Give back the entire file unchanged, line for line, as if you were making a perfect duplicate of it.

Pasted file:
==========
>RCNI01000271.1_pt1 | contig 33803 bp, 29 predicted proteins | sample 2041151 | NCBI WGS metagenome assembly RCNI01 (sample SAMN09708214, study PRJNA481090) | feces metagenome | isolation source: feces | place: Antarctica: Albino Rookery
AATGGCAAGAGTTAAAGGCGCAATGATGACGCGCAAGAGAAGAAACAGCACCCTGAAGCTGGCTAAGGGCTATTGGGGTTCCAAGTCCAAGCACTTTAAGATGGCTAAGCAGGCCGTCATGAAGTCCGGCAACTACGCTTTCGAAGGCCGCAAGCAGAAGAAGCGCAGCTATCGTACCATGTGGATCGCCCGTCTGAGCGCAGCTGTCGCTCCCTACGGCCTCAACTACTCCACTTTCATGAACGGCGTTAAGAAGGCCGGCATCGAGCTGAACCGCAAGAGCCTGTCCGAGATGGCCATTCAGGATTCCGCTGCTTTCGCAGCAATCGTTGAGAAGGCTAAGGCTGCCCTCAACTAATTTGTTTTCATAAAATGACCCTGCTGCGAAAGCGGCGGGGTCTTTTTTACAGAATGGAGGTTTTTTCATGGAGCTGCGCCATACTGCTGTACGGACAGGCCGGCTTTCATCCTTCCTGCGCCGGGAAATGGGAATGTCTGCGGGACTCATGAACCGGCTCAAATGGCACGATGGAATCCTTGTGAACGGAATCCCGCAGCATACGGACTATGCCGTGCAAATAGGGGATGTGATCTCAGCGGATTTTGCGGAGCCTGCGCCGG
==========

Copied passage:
>RCNI01000271.1_pt1 | contig 33803 bp, 29 predicted proteins | sample 2041151 | NCBI WGS metagenome assembly RCNI01 (sample SAMN09708214, study PRJNA481090) | feces metagenome | isolation source: feces | place: Antarctica: Albino Rookery
AATGGCAAGAGTTAAAGGCGCAATGATGACGCGCAAGAGAAGAAACAGCACCCTGAAGCTGGCTAAGGGCTATTGGGGTTCCAAGTCCAAGCACTTTAAGATGGCTAAGCAGGCCGTCATGAAGTCCGGCAACTACGCTTTCGAAGGCCGCAAGCAGAAGAAGCGCAGCTATCGTACCATGTGGATCGCCCGTCTGAGCGCAGCTGTCGCTCCCTACGGCCTCAACTACTCCACTTTCATGAACGGCGTTAAGAAGGCCGGCATCGAGCTGAACCGCAAGAGCCTGTCCGAGATGGCCATTCAGGATTCCGCTGCTTTCGCAGCAATCGTTGAGAAGGCTAAGGCTGCCCTCAACTAATTTGTTTTCATAAAATGACCCTGCTGCGAAAGCGGCGGGGTCTTTTTTACAGAATGGAGGTTTTTTCATGGAGCTGCGCCATACTGCTGTACGGACAGGCCGGCTTTCATCCTTCCTGCGCCGGGAAATGGGAATGTCTGCGGGACTCATGAACCGGCTCAAATGGCACGATGGAATCCTTGTGAACGGAATCCCGCAGCATACGGACTATGCCGTGCAAATAGGGGATGTGATCTCAGCGGATTTTGCGGAGCCTGCGCCGG